Women are around 1.6 to 2 times as likely as men to experience insomnia. Although the reasons for this predisposition remain unclear, sex-based differences in circadian cycles and hormone expression might play a role.
Researchers. compared sleep–wake cycles in men and women, while controlling for the women’s menstrual cycle phase and use of hormonal contraceptives. The authors tracked core body temperature, melatonin levels, subjective alertness, and polysomnographic measures of sleep in 15 men and 11 women, on average around 25 years of age, and who underwent a 36-cycle protocol consisting of alternating 1-hour waking episodes followed by a 1-hour opportunities to nap.
Eight of the women were monitored during both the midfollicular and midluteal phases of their menstrual cycles, while three women were monitored during the midfollicular phase alone.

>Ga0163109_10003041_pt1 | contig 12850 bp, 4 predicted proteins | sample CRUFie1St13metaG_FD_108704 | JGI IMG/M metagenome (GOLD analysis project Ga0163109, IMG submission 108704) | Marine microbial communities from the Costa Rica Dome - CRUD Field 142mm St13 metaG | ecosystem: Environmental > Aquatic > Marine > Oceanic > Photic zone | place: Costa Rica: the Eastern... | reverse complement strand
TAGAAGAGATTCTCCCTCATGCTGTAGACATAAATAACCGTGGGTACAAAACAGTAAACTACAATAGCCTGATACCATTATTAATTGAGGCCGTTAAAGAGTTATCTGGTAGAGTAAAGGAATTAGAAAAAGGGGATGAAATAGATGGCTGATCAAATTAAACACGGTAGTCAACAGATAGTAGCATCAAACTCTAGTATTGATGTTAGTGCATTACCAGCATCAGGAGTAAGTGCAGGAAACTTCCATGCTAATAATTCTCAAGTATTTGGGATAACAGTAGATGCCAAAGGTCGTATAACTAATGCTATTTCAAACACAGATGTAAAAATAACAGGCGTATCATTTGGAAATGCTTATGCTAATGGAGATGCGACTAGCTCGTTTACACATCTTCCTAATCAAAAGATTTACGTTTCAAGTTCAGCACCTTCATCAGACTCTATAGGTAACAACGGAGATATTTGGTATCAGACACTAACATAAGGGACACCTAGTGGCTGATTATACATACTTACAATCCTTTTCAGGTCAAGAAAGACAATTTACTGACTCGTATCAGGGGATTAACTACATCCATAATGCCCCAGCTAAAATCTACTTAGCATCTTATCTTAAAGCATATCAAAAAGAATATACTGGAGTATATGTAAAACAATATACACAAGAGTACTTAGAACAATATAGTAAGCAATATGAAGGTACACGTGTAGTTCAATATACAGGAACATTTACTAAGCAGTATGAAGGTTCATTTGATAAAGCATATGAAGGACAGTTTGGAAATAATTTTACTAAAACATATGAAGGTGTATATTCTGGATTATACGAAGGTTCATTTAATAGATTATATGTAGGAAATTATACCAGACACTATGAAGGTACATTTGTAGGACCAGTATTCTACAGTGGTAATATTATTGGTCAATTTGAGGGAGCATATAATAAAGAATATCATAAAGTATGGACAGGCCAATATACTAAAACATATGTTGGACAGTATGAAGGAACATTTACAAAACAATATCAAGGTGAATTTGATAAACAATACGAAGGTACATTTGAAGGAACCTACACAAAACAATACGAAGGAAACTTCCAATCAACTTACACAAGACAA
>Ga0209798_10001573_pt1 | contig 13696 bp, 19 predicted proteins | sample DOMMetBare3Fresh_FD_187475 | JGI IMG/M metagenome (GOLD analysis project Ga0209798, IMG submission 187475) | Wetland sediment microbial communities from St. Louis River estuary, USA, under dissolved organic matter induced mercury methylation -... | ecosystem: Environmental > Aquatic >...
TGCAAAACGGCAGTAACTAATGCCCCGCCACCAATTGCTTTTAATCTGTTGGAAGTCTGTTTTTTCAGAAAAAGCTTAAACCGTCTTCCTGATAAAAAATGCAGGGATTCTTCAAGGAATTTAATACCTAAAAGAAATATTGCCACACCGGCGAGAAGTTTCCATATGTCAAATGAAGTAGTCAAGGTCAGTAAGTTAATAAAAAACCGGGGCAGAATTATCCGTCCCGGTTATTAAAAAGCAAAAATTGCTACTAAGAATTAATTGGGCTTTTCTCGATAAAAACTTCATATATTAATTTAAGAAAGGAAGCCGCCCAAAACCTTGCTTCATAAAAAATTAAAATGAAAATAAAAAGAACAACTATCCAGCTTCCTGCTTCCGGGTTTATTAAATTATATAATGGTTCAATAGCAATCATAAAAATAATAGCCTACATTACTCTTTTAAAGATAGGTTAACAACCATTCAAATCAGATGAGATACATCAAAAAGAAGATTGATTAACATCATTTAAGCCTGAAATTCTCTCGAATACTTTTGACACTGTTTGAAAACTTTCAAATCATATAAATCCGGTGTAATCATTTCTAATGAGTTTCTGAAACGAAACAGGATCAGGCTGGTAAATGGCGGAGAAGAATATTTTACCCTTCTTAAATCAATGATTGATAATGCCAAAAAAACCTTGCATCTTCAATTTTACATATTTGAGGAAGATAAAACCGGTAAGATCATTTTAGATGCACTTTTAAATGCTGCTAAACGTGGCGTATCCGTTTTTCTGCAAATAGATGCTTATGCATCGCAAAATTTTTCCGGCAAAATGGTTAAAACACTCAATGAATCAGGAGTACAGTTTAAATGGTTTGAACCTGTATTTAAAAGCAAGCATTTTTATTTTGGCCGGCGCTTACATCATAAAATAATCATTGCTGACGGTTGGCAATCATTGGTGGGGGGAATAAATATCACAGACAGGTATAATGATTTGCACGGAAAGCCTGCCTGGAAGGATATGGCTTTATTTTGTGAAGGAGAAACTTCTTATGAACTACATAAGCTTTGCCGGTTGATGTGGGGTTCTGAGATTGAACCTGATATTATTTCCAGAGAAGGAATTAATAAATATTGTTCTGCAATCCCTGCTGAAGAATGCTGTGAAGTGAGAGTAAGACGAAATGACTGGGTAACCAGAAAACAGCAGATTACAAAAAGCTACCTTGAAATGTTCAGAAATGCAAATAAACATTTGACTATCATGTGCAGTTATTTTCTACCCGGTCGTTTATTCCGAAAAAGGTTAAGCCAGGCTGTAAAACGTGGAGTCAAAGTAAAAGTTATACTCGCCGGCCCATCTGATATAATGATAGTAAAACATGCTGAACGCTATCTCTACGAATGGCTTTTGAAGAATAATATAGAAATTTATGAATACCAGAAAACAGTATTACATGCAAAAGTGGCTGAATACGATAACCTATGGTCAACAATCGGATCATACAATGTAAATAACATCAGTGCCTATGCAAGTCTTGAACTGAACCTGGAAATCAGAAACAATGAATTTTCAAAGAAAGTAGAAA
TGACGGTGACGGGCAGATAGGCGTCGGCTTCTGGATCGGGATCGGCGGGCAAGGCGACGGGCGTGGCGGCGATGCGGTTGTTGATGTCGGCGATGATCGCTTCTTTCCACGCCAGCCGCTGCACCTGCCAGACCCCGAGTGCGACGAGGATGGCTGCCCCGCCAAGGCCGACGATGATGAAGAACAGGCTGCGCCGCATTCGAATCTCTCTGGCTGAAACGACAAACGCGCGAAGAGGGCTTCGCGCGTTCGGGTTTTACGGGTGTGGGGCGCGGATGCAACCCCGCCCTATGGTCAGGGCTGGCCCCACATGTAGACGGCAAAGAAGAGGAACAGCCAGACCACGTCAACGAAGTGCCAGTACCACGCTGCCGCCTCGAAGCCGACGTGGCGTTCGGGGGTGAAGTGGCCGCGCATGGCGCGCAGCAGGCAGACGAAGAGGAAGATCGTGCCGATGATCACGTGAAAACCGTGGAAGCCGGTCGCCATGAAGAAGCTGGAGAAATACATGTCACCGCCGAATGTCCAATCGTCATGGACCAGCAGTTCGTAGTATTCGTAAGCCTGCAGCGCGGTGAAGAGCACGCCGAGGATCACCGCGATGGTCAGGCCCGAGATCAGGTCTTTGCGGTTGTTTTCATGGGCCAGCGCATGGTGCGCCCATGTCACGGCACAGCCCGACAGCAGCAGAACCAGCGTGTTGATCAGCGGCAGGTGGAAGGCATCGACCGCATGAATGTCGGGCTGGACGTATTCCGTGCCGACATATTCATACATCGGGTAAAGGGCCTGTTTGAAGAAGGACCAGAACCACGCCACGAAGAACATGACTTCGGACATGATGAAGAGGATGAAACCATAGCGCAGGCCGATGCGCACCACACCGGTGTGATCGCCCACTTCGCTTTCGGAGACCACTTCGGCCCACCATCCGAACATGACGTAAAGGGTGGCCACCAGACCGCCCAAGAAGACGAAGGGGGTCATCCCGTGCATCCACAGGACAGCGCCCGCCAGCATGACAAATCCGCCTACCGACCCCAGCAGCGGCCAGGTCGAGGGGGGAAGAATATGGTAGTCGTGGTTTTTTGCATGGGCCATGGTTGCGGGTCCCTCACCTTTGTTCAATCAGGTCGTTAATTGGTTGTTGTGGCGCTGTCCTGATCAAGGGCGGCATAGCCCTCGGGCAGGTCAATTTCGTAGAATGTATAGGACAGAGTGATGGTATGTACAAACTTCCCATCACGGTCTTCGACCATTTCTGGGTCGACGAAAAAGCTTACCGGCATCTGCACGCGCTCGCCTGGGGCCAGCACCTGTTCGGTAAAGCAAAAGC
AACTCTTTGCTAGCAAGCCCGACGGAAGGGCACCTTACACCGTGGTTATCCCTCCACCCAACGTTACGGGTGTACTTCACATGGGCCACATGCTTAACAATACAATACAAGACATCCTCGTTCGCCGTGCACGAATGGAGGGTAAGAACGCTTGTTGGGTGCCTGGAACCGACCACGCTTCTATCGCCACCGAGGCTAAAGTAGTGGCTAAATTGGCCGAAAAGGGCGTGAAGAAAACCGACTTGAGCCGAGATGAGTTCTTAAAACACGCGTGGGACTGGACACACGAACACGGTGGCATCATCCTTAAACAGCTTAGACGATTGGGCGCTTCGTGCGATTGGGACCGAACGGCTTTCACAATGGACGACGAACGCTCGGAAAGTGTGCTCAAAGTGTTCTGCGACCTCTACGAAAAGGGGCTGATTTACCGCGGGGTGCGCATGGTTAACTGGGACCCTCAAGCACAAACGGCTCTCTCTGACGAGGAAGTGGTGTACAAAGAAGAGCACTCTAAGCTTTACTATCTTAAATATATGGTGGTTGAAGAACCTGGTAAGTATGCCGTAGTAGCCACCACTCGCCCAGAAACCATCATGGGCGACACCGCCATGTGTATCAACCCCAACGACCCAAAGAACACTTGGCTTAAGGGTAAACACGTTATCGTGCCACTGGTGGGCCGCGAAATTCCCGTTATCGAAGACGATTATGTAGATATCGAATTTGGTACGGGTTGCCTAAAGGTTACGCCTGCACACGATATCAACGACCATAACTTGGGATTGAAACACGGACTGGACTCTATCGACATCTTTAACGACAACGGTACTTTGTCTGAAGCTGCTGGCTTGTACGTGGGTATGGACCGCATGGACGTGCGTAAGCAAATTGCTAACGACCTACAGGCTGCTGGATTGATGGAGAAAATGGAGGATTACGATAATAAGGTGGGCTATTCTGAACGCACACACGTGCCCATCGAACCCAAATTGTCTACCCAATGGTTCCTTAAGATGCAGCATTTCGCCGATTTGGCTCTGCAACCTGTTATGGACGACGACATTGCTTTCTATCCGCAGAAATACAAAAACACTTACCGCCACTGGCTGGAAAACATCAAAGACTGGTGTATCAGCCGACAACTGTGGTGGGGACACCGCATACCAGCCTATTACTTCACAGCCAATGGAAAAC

Authors found that regardless of menstrual cycle phase, the women fell asleep later in the circadian phase compared with men, and this pattern might potentially influence susceptibility to sleep disturbances.
Furthermore, the women in the study scored lower on metrics of nighttime alertness, compared with men, a finding that may help explain why more women than men have difficulty coping with night shift work, according to the authors.